A Real ‘Supergroup’
by Robb Frederick
The Daily Collegian — January 25, 1989
The Traveling Wilburys | ★★★★
Throughout the history of rock music, several attempts have been made to create the ideal ‘supergroup,’ but few efforts have resulted in a band deserving of the label.
The formation of Blind Faith, a powerhouse group containing Eric Clapton and Steve Winwood, gave music fans of the ’60s a brief view of a ‘supergroup,’ but personality conflicts ended the band’s short reign.
Another attempt was made during 1985, when Led Zeppelin guitarist Jimmy Page joined Paul Rodgers, the vocalist for Bad Company, and two studio musicians gathered to create The Firm. Although The Firm offered stimulating collaborations, the group was not well received by the public, and disbanded after two albums.
The latest attempt of ‘supergroup’ formation, The Traveling Wilburys, offers a combined effort by five prominent musical pioneers. Success at last.
But who are these mystical Wilburys? According to the album’s liner notes, the Wilburys are five brothers who shared the same father although each had a different mother. Each artist has also selected a light-hearted pseudonym for the Wilbury’s first release, Volume One.
The unorthodox lineup of five rhythm guitarists includes Lucky Wilbury (Bob Dylan), Otis Wilbury (Jeff Lynne), Nelson Wilbury (George Harrison), Lefty Wilbury (Roy Orbison), and Charlie T. Jr. (Tom Petty).
The concept of the Wilburys was initially devised to supply the B-Side for a single to be released by George Harrison. The worthiness of the resulting song was instantly recognized by executives at Warner Bros., and the group was asked to continue recording.
In spite of the differing styles that these superior musicians are known for, the group’s collaborations are excellent. The Wilburys combine their talents for the upbeat “End of the Line,” which finishes the album with a grateful, worry-free message, and the catchy “Margarita,” which is perhaps Volume One’s most exhilarating offering. On the opening number, “Handle With Care,” each of the Wilburys takes a turn at complementing George Harrison’s lead vocals.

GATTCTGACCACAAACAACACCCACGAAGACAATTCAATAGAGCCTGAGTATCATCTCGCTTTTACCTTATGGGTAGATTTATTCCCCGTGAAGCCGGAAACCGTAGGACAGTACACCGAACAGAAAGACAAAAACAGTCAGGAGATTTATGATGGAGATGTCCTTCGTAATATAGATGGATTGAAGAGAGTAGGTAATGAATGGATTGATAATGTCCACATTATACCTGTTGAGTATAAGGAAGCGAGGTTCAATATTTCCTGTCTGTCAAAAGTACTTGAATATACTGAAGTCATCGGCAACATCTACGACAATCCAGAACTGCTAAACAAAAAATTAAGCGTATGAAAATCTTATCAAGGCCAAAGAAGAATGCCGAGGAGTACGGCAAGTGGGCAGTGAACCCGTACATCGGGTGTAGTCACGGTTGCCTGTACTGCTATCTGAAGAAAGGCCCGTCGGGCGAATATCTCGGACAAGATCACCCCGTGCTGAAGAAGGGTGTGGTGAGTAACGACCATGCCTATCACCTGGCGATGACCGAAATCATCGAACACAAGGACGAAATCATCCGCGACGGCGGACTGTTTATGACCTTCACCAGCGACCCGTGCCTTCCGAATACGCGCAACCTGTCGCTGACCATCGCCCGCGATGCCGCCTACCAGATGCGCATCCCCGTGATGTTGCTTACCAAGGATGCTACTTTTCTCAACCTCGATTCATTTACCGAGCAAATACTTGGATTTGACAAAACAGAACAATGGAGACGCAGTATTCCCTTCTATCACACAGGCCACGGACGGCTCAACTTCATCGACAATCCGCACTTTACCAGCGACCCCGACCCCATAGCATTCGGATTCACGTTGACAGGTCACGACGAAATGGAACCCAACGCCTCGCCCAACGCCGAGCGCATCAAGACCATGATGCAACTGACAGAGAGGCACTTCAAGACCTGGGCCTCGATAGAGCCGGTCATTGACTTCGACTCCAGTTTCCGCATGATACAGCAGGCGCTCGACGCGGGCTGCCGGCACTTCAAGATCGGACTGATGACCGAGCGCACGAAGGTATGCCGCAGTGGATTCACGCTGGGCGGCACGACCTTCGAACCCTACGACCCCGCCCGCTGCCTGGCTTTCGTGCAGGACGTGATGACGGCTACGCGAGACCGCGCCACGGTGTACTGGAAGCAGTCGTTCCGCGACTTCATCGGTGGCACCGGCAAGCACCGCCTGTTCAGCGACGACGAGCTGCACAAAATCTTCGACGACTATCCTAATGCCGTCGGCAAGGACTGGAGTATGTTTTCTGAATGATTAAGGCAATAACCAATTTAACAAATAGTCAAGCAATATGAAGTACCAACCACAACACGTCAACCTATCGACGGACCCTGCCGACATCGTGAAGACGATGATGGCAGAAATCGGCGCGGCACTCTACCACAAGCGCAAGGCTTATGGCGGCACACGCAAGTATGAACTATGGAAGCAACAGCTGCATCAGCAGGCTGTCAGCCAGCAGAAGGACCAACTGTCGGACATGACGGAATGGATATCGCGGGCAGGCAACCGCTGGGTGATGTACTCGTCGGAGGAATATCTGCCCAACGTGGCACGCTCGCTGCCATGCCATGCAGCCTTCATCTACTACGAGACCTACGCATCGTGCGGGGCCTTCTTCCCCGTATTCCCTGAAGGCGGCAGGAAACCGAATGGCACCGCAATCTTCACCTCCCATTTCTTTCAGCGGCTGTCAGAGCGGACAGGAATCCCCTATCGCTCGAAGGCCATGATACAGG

Although the combined efforts of the Wilburys are enough to please most listeners, the remainder of this album consists of small collaborations or solo efforts that illustrate the true potential of these artists.
Following the considerable success of his comeback album Cloud Nine, Harrison remains in fine form throughout Volume One. His lead vocals on “Handle With Care” and “Heading for the Light” are a welcome return for an artist who has remained silent for too long.
Tom Petty validates his position in the Wilburys line-up on “Last Night,” a song describing the unpleasant ending of a one-night stand.
Jeff Lynne of the Electric Light Orchestra is virtually an unknown when compared to the other Wilburys. Although his musical input is usually given as a producer, Lynne is an extremely talented musician who proves his significance on the song “Rattled.”
Bob Dylan, who was once considered “the spokesman of a generation,” supplies the greatest performance on Volume One. Dylan’s recent solo works have suffered from a lack of energy and worthwhile material, but he returns to peak form on songs like “Congratulations,” “Dirty World,” and “Tweeter and the Monkey Man.”
The only upsetting aspect of the Traveling Wilburys has been the untimely death of rock legend Roy Orbison, the group’s fifth member. Through his inclusion in the Wilburys and the completion of a forthcoming solo album, Orbison’s career was coming back in full force. His death in early December not only destroyed the chances of a continuation of the Wilburys, it ended a long career of extraordinary musical accomplishments.
Orbison can be remembered on his Wilbury ballad “Not Alone Anymore,” which demonstrates the classic Orbison – a love song in which notes are reached with an ease rivaled by no others.
Although the Traveling Wilburys will not continue their musical greatness, their efforts will be remembered and respected by many. The music world has finally found its supergroup.